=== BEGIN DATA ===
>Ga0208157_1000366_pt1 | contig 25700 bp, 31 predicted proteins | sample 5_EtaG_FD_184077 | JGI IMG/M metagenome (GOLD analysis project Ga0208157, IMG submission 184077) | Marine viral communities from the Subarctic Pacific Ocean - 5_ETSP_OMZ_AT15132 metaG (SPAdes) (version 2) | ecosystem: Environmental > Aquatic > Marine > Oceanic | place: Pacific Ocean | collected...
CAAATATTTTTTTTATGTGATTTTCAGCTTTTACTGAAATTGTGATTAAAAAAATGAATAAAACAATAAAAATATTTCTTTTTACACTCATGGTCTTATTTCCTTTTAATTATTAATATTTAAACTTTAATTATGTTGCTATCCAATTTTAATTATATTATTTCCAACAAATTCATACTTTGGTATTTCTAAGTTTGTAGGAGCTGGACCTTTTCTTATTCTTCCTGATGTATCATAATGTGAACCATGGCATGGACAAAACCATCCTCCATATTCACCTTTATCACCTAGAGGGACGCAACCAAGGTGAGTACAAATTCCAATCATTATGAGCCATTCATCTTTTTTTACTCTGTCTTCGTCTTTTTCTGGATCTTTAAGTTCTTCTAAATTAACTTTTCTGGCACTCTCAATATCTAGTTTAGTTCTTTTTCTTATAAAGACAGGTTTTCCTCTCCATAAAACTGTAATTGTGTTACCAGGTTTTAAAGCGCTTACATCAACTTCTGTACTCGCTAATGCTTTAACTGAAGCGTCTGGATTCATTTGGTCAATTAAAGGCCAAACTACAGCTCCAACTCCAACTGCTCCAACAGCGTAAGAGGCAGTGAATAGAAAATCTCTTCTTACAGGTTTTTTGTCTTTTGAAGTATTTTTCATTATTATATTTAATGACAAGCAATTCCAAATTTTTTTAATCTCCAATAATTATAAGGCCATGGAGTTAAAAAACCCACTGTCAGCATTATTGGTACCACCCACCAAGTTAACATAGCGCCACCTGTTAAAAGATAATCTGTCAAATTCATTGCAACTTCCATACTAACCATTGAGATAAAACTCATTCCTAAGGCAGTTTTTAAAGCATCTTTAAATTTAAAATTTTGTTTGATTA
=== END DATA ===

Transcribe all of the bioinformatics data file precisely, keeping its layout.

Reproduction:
>Ga0208157_1000366_pt1 | contig 25700 bp, 31 predicted proteins | sample 5_EtaG_FD_184077 | JGI IMG/M metagenome (GOLD analysis project Ga0208157, IMG submission 184077) | Marine viral communities from the Subarctic Pacific Ocean - 5_ETSP_OMZ_AT15132 metaG (SPAdes) (version 2) | ecosystem: Environmental > Aquatic > Marine > Oceanic | place: Pacific Ocean | collected...
CAAATATTTTTTTTATGTGATTTTCAGCTTTTACTGAAATTGTGATTAAAAAAATGAATAAAACAATAAAAATATTTCTTTTTACACTCATGGTCTTATTTCCTTTTAATTATTAATATTTAAACTTTAATTATGTTGCTATCCAATTTTAATTATATTATTTCCAACAAATTCATACTTTGGTATTTCTAAGTTTGTAGGAGCTGGACCTTTTCTTATTCTTCCTGATGTATCATAATGTGAACCATGGCATGGACAAAACCATCCTCCATATTCACCTTTATCACCTAGAGGGACGCAACCAAGGTGAGTACAAATTCCAATCATTATGAGCCATTCATCTTTTTTTACTCTGTCTTCGTCTTTTTCTGGATCTTTAAGTTCTTCTAAATTAACTTTTCTGGCACTCTCAATATCTAGTTTAGTTCTTTTTCTTATAAAGACAGGTTTTCCTCTCCATAAAACTGTAATTGTGTTACCAGGTTTTAAAGCGCTTACATCAACTTCTGTACTCGCTAATGCTTTAACTGAAGCGTCTGGATTCATTTGGTCAATTAAAGGCCAAACTACAGCTCCAACTCCAACTGCTCCAACAGCGTAAGAGGCAGTGAATAGAAAATCTCTTCTTACAGGTTTTTTGTCTTTTGAAGTATTTTTCATTATTATATTTAATGACAAGCAATTCCAAATTTTTTTAATCTCCAATAATTATAAGGCCATGGAGTTAAAAAACCCACTGTCAGCATTATTGGTACCACCCACCAAGTTAACATAGCGCCACCTGTTAAAAGATAATCTGTCAAATTCATTGCAACTTCCATACTAACCATTGAGATAAAACTCATTCCTAAGGCAGTTTTTAAAGCATCTTTAAATTTAAAATTTTGTTTGATTA